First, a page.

Conference Coverage

Researchers Develop Guidelines for Evaluating Cognitive and Behavioral Syndromes in Adults

A care partner almost always should be involved the evaluation, the guidelines advise.


 

CHICAGO—An Alzheimer’s Association workgroup has developed 20 recommendations for the clinical evaluation of patients with cognitive or behavioral complaints. All middle-aged or older individuals who report or whose care partner or clinician reports cognitive, behavioral, or functional changes should undergo a timely evaluation, the guidelines advise. A care partner almost always should be involved the evaluation, according to the guidelines.

Alireza Atri, MD, PhD

The recommendations cover the recognition and evaluation of symptoms, selection of brain imaging and other tests, and communication with and support of affected individuals and their caregivers.

Alireza Atri, MD, PhD, cochair of the workgroup, presented the recommendations at AAIC 2018. The authors plan to finalize and publish the guidelines in 2018.

“Until now, we have not had highly specific and multispecialty US national guidelines that can inform the diagnostic process across all care settings and that provide standards meant to improve patient autonomy, care, and outcomes,” said Dr. Atri, Director of the Banner Sun Health Research Institute in Sun City, Arizona, and Lecturer in Neurology at the Center for Brain/Mind Medicine at Brigham and Women’s Hospital and Harvard Medical School in Boston.

Cognitive Behavioral Syndromes

The clinical practice guidelines recognize a broad category of cognitive behavioral syndromes marked by memory and thinking symptoms as well as changes in sleep, anxiety, personality, and relationships.

The Alzheimer’s Association in 2017 convened a Diagnostic Evaluation Clinical Practice Guideline workgroup to develop evidence-based guidelines. The group includes experts in medical, neuropsychologic, and nursing specialties. The members conducted a systematic review of the literature and made recommendations using a modified Delphi consensus process. They graded the recommendations as “A” (must be done; will improve outcomes in almost all cases), “B” (should be done), and “C” (may be done).

The recommendations emphasize obtaining a history from not only the patient, but also from someone who knows the patient well to establish the presence and characteristics of any substantial changes and to categorize the cognitive behavioral syndrome.

Other recommendations for evaluating patients with cognitive behavioral syndromes include the following:

  • For patients with atypical or rapidly progressive cognitive behavioral symptoms, the clinician should expedite an evaluation and strongly consider referral to a specialist. (Level A)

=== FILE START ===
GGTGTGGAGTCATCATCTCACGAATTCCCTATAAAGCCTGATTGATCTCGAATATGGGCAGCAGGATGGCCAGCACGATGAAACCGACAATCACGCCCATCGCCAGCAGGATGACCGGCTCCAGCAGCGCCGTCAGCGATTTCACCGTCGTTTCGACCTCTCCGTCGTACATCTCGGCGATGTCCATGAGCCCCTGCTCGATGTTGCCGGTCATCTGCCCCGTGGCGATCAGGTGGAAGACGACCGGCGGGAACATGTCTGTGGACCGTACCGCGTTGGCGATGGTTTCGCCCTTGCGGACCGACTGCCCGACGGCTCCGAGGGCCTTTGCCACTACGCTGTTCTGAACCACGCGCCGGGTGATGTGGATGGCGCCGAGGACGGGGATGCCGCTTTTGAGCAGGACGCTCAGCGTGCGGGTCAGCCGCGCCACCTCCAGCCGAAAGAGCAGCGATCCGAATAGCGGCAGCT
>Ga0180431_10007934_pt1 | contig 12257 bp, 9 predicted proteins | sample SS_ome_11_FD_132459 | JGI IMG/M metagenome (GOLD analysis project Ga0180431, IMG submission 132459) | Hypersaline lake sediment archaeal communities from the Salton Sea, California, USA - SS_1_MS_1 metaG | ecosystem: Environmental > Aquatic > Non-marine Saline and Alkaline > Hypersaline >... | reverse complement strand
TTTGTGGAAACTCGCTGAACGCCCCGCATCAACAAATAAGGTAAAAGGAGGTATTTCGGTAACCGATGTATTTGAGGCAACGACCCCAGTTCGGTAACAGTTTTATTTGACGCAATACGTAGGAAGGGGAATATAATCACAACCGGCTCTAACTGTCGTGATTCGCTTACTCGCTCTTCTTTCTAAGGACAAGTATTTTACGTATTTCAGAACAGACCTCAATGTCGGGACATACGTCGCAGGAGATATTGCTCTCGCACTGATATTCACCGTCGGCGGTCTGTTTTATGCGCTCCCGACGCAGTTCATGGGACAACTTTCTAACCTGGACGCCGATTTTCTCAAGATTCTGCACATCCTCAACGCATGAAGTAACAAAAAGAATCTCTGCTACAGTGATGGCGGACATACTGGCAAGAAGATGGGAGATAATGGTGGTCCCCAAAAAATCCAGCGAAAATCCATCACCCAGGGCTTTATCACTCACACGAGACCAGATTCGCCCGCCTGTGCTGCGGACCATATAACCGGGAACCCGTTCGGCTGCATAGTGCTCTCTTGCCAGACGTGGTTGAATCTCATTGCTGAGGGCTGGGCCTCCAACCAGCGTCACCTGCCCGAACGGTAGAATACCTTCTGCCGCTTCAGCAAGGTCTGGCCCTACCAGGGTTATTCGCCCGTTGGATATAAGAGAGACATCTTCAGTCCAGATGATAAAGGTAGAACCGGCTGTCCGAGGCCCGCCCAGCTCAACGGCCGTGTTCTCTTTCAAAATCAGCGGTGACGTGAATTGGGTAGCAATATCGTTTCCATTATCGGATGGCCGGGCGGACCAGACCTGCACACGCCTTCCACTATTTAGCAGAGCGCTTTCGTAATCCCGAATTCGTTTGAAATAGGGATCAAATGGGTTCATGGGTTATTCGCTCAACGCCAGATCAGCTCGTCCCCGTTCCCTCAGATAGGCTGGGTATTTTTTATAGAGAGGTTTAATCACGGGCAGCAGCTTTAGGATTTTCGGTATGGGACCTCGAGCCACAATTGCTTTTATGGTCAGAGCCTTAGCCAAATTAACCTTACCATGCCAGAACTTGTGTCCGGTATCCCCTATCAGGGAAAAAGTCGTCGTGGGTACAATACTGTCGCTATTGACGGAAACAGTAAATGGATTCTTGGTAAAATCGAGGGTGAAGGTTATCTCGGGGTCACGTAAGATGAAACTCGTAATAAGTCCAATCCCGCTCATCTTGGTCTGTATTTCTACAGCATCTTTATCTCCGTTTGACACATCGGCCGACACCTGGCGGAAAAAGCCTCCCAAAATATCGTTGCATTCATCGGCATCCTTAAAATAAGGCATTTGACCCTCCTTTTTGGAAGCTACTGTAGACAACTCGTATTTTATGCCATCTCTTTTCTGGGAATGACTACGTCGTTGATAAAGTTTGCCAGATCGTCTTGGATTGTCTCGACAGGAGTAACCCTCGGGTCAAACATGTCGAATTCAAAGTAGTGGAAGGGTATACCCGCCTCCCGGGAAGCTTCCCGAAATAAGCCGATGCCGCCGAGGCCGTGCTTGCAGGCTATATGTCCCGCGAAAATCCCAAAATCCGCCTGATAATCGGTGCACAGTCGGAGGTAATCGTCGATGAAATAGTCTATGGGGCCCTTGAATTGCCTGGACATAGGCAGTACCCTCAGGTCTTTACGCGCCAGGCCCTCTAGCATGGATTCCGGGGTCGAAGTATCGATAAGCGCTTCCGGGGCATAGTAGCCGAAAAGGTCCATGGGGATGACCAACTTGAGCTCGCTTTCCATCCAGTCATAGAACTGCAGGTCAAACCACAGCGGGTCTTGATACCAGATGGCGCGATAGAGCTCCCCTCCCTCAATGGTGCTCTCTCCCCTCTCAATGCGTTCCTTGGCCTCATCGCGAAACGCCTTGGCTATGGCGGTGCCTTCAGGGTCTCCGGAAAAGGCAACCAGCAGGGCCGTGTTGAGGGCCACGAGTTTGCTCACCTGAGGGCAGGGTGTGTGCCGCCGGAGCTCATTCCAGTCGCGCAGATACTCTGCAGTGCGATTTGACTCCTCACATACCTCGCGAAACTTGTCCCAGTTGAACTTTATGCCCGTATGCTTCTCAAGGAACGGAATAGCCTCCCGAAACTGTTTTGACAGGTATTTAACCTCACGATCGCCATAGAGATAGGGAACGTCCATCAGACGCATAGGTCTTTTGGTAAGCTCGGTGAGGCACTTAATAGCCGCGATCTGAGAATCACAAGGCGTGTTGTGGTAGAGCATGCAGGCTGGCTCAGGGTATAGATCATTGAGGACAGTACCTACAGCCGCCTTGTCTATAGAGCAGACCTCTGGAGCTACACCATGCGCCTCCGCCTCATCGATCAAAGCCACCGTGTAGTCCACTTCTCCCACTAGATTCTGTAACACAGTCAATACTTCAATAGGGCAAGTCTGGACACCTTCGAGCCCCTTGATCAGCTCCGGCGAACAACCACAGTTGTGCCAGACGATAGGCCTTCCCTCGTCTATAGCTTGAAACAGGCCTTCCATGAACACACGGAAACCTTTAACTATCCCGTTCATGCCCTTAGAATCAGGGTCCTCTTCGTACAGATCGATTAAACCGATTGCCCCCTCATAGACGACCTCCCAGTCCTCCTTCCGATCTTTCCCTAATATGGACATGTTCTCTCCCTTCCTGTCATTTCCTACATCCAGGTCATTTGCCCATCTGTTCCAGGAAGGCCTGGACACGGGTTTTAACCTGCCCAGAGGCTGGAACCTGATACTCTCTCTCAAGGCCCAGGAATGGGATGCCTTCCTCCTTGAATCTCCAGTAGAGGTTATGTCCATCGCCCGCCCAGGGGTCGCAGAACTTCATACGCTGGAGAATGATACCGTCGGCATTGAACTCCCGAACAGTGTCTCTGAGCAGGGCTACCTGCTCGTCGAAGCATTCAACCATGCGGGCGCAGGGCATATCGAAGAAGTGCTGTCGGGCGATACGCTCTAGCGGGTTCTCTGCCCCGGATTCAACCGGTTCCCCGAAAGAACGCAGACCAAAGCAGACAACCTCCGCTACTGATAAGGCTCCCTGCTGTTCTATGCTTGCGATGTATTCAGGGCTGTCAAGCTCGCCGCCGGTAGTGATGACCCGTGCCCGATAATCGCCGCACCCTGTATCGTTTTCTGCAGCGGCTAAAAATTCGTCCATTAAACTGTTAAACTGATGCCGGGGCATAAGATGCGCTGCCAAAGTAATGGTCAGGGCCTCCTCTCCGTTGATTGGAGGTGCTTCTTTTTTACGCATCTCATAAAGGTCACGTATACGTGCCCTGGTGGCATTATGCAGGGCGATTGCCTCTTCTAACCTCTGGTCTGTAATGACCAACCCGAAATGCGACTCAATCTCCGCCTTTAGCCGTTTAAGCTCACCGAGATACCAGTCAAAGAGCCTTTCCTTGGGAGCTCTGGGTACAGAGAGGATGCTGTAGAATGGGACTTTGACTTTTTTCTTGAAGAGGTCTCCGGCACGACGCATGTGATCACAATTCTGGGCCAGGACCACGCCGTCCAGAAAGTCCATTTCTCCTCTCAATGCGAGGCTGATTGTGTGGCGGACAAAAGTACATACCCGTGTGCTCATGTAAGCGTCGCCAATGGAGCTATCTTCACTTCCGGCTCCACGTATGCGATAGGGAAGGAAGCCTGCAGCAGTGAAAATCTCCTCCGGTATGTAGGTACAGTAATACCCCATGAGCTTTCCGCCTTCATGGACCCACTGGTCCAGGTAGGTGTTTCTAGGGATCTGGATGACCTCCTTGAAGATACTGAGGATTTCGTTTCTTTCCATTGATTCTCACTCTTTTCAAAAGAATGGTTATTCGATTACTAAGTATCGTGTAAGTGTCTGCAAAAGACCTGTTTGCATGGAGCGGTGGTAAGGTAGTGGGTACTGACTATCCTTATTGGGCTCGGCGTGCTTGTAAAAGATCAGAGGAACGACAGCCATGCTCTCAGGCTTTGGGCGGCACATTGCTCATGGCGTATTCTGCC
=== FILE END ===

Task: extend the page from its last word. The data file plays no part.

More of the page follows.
• The evaluation process should use tiers of assessments and tests based on a patient’s presentation, risk factors, and profile. (Level A)
  • The clinician should involve an informant to obtain reliable information about changes in cognition, activities of daily living, mood and other neuropsychiatric symptoms, and sensory and motor function. Use of structured instruments for assessing these domains is helpful. (Level A)
  • Clinicians should use validated tools to assess cognition. (Level A)
  • When office-based cognitive assessment is not sufficiently informative (eg, when interpretation of results is uncertain due to a complex clinical profile or confounding demographic characteristics), neuropsychologic evaluation is recommended. (Level A)
  • The clinician should obtain MRI as a first tier approach to aid in establishing etiology. If MRI is not available or is contraindicated, CT should be obtained. (Level B)
  • If etiology remains uncertain after interpretation of structural imaging, a dementia specialist can obtain molecular imaging with FDG-PET to improve diagnostic accuracy. (Level B)
  • In cases with continued diagnostic uncertainty, a dementia specialist can obtain CSF according to appropriate use criteria for analysis of aβ42 amyloid and tau/p-tau profiles to evaluate for Alzheimer’s disease pathology. (Level C)
  • If diagnostic uncertainty remains after obtaining structural imaging and FDG-PET, and CSF aβ and tau/p-tau profiles are unavailable or uninterpretable, the dementia specialist can obtain an amyloid PET scan according to the appropriate use criteria. (Level C)
  • In a patient with an established cognitive behavioral syndrome and a likely autosomal dominant family history, the dementia specialist should consider whether genetic testing is warranted. A genetic counselor should be involved throughout the process. (Level A)

Next Article:

Cardiovascular Health and Cognitive Decline: What Is the Connection?

Related Articles